Expert view - grazing strategies

Published 23 November 18

It’s been a challenging grazing year, but one to learn from. This year’s freak weather has emphasised the importance of having a Plan B for your farm to deal with extreme conditions and avoid being caught out by short supplies or high prices.

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Strategies based on accurate measuring and regular monitoring put you more in control of grazing management and better able to prevent and manage based on facts, not knee-jerk reactions. While this year’s grazing review should still include 2018’s figures, Livestock Improvement (LIC) grazing consultant Sean Chubb says planning based around the one in 100 years’ weather event is a waste of money.

Some people may now be tempted to stockpile six months of silage to feel safe, yet the cost is going to be high as more farms try to recover their silage reserves. Sean points out that while it is good to have some feed on hand, it’s better to calculate how much silage is required, rather than go by a gut feel based on risk aversion. “Six months’ silage is overkill. Have enough to get through an event, a contingency for a dry summer, and be able to buffer in a bad season,” he says.

“Lessons learned from this year are very important, however, and although you can’t control the weather, you can put a plan in place to mitigate risk. Even if this year was your first at paddock grazing, see it as ‘my worst case scenario’ and hope not to see it again within five years,” Sean explains.

“It’s been a pretty hard grazing season, with grass growth down on some farms by 2 – 4 tonnes of dry matter per hectate (tDM/ha), which is quite a significant drop. This has been tough financially, as herds have had a difficult winter, leaving them without feed reserves on hand and they’ve had to buy in more feed.”

Sean feels one key lesson from this year’s drought was in some situations, cows were put into higher covers to preserve moisture in the ground. Instead, more grass needed more water due to transpiration losses and this tactic simply lost quality. “In a drought, the grass plant just wants to put up a seedhead and farmers would have kept more quality grass in front of the cows if they had gone into lower covers,” he points out.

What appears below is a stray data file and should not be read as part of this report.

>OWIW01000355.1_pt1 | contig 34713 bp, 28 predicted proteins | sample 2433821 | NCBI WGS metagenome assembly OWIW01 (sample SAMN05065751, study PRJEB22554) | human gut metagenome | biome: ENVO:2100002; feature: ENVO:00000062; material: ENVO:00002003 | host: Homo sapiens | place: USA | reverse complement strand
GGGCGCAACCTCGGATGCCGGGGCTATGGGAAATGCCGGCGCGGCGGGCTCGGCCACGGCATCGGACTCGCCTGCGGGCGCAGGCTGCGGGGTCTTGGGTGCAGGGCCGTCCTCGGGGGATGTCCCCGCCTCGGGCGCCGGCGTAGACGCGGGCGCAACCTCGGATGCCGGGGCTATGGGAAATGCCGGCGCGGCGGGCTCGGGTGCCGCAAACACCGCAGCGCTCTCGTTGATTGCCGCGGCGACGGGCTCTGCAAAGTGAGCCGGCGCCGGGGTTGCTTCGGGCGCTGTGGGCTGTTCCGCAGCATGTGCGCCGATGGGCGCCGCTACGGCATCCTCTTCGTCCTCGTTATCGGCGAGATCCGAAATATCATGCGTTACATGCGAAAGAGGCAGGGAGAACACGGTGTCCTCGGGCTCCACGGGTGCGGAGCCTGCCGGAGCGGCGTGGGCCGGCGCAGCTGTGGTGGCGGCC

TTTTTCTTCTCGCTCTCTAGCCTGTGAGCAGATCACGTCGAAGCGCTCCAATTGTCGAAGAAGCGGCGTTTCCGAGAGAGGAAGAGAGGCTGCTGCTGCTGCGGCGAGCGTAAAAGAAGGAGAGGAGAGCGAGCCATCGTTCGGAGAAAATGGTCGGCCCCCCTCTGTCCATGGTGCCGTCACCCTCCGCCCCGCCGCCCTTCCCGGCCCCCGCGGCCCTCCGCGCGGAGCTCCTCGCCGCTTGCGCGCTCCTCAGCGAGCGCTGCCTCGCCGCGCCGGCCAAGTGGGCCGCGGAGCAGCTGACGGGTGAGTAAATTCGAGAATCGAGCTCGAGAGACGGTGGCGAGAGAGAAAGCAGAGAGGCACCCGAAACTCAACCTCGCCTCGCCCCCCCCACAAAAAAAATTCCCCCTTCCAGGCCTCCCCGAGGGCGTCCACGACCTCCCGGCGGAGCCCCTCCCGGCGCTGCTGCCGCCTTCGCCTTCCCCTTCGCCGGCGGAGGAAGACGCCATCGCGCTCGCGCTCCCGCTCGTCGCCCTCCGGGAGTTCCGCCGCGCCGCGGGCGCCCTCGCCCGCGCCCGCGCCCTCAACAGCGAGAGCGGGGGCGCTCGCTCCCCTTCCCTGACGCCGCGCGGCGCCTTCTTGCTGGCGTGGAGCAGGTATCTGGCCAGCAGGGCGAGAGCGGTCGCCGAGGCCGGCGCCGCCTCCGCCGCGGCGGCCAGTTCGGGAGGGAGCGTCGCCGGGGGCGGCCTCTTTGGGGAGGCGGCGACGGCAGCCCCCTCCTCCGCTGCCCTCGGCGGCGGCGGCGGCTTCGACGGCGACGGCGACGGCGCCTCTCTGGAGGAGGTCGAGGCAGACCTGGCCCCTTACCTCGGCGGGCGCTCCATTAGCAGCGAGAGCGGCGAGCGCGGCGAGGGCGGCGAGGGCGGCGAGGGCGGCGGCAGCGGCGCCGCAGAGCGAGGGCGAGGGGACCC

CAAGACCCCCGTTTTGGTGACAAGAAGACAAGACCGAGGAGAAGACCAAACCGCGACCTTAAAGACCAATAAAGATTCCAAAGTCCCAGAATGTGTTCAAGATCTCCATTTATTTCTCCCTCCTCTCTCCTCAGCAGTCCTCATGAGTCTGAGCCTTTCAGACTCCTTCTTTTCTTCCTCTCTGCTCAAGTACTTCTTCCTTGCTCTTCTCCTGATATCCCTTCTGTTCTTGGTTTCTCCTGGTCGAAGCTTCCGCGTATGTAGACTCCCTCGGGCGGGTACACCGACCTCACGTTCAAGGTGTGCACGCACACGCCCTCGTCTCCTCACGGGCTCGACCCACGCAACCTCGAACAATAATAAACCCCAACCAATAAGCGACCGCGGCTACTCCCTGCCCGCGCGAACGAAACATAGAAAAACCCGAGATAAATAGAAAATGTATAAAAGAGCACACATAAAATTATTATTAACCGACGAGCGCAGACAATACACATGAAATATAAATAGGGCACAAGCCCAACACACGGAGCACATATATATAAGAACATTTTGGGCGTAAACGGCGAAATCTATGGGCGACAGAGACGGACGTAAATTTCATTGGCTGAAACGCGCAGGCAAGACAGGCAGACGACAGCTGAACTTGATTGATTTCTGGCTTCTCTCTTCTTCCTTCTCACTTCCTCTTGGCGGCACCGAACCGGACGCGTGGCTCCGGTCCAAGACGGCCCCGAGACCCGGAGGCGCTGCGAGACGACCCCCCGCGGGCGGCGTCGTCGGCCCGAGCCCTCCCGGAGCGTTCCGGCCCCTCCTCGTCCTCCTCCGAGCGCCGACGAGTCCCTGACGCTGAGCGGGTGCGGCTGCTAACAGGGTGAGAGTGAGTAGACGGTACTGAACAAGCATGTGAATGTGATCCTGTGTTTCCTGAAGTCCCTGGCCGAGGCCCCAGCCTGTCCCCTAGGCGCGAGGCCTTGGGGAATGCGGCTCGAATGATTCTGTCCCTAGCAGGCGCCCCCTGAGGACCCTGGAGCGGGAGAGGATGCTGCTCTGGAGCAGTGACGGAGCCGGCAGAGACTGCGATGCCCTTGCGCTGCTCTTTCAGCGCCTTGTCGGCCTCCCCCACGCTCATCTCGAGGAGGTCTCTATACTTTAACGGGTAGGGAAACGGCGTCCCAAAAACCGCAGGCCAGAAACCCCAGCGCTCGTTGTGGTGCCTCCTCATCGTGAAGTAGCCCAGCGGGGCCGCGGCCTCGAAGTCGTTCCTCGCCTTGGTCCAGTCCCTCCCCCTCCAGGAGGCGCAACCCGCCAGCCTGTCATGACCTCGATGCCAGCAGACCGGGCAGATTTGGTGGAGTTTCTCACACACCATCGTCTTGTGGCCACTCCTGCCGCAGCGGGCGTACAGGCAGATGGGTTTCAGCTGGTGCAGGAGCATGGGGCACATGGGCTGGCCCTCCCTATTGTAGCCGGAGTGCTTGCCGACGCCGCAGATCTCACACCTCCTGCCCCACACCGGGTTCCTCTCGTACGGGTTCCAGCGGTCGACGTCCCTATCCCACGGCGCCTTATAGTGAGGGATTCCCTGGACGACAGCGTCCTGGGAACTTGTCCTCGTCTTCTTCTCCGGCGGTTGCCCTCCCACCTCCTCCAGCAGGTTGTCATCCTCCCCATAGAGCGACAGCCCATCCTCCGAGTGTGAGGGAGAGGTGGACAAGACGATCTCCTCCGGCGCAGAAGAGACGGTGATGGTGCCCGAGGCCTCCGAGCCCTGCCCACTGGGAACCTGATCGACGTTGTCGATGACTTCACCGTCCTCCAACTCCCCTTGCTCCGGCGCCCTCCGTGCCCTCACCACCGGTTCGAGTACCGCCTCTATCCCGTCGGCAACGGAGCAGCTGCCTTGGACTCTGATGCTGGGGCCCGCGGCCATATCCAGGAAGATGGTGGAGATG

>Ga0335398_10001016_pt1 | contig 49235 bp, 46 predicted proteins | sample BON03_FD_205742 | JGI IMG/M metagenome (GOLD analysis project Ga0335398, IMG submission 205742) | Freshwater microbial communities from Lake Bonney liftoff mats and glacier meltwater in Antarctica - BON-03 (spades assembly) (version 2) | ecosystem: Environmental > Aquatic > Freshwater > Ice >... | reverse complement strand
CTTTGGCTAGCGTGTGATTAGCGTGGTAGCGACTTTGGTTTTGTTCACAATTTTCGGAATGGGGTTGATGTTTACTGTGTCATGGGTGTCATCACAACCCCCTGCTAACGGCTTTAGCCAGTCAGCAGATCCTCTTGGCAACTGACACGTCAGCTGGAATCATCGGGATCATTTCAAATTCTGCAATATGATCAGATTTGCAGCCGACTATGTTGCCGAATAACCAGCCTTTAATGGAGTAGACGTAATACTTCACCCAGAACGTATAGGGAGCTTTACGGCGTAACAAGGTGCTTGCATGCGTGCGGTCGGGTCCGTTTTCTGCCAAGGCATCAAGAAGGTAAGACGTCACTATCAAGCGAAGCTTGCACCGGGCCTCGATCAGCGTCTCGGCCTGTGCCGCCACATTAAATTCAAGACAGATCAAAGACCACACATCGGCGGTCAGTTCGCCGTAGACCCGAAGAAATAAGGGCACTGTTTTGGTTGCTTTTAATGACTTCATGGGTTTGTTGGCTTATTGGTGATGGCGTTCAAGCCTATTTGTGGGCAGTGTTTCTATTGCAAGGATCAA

Graise Consulting’s Andre van Barneveld says cow condition remains good as herds have continued to feed over summer and he predicts no long-term damage to either fertility or grazing. However, some swards are more open after the drought and clients have broadcast clover and plantain to fill the gaps and avoid weed burdens next season.

“Measure how much you have grown and utilised and how far from the norm you are, then set up for spring 2019. Be more efficient with what you have this winter to minimise waste at feeding out, as well as focusing on early turnout,” says Andre. “Learn to be pro-active in decision making and predict to prevent a hit from hard weather events. Also learn the importance of measuring, monitoring and flexibility, and recognise the financial impact this season has had: what has that lost dry matter cost you?”

For Lydney Park herd manager Keith Davis, a drop of 20% in grass yield has cost the business £90,000 in buying 550t of maize plus 700t of grass silage and 1,000 big bales of hay for the 950 spring calvers. Dry-cow forage had to be fed to milking cows at 9.6 kgDM/cow/day, comprising 60% of their diet in July and August. As a result, milk yield dropped 10% because cows were eating 10.5 ME silage and not 12 ME grass. “Once they got back onto an all-grass diet, milk yield didn’t recover, so we will be 10% down on the whole lactation,” says Keith.

“Between June and October we only had 210 mm of rainfall, which is less than half our normal average. We grew 12 tDM/ha instead of 15 tDM/ha and have baled half the tonnage (1,000t) off-platform. In September we expected growth rates of 60 kgDM/ha/day and there was one week when we hit 100 kgDM/ha/day. But we averaged only 40kgDM/, even after the drought finished.”

Despite the lack of grass growth, grazing conditions have been perfect, if challenging, with no grass trampled in and Keith hopes that his grass utilisation calculation will be better than usual. “We target 85% and usually hit 80-85%,” he adds.

A further 300 t of forage will be needed to finish the winter. Cows might stay out until early December as ground conditions are good, which will save costs and maintain production. Yet the farm has made savings through using less fertiliser and making fewer silage cuts this year, which will offset some of the purchased feed cost: “We will still make profit at the end of this year,” he stresses.